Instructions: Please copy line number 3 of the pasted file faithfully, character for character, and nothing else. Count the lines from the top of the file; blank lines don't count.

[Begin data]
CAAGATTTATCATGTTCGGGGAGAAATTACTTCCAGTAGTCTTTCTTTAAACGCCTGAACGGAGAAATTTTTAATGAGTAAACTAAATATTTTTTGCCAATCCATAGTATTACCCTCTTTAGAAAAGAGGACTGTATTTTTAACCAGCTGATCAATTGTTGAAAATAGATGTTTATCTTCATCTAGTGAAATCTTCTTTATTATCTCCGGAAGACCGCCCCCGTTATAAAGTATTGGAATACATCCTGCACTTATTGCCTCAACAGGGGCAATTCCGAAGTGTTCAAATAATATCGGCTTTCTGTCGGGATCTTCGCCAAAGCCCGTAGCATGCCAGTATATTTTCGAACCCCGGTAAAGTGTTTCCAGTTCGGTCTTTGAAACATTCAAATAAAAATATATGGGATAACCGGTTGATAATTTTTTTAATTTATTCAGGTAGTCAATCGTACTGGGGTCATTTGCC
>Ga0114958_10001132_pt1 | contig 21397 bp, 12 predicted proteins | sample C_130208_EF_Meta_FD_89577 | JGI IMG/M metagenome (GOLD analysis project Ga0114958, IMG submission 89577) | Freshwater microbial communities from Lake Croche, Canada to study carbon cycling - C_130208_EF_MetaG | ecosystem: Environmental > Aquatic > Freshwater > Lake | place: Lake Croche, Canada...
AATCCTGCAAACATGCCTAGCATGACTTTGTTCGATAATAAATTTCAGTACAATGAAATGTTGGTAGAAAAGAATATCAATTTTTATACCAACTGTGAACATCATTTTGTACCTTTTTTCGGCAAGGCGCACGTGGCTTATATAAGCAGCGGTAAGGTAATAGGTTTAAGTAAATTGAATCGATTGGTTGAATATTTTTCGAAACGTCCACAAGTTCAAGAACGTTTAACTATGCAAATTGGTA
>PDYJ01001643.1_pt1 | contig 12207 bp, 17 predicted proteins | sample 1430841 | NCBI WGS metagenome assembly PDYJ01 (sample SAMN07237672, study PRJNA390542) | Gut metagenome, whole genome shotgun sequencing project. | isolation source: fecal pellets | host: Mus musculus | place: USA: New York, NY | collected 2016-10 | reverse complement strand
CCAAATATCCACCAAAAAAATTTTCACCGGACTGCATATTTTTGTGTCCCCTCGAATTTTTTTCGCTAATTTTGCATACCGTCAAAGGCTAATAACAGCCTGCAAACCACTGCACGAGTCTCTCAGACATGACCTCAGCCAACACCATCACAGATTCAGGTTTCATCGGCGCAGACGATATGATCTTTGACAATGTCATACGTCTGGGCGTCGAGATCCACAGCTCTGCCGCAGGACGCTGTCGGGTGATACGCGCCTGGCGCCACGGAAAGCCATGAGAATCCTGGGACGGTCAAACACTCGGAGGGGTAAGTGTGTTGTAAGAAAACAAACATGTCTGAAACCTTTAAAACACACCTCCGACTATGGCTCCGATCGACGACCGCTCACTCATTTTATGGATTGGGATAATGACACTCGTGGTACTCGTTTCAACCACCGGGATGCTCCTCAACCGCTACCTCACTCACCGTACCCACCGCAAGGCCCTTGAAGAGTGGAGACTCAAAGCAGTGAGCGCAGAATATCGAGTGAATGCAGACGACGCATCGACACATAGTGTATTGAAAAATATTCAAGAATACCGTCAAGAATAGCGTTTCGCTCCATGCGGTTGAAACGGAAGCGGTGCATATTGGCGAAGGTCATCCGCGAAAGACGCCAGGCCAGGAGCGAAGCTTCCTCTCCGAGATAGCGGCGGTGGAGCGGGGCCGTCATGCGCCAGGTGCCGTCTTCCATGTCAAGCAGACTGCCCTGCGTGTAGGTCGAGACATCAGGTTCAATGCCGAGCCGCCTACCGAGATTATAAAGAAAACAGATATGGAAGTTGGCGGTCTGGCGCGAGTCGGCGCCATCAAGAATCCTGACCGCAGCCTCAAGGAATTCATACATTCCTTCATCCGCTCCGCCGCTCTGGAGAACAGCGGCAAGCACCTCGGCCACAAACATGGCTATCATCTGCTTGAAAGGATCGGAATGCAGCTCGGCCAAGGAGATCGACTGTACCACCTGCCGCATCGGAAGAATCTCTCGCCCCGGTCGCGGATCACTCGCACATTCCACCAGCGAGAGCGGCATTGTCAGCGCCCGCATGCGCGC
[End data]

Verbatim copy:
AATCCTGCAAACATGCCTAGCATGACTTTGTTCGATAATAAATTTCAGTACAATGAAATGTTGGTAGAAAAGAATATCAATTTTTATACCAACTGTGAACATCATTTTGTACCTTTTTTCGGCAAGGCGCACGTGGCTTATATAAGCAGCGGTAAGGTAATAGGTTTAAGTAAATTGAATCGATTGGTTGAATATTTTTCGAAACGTCCACAAGTTCAAGAACGTTTAACTATGCAAATTGGTA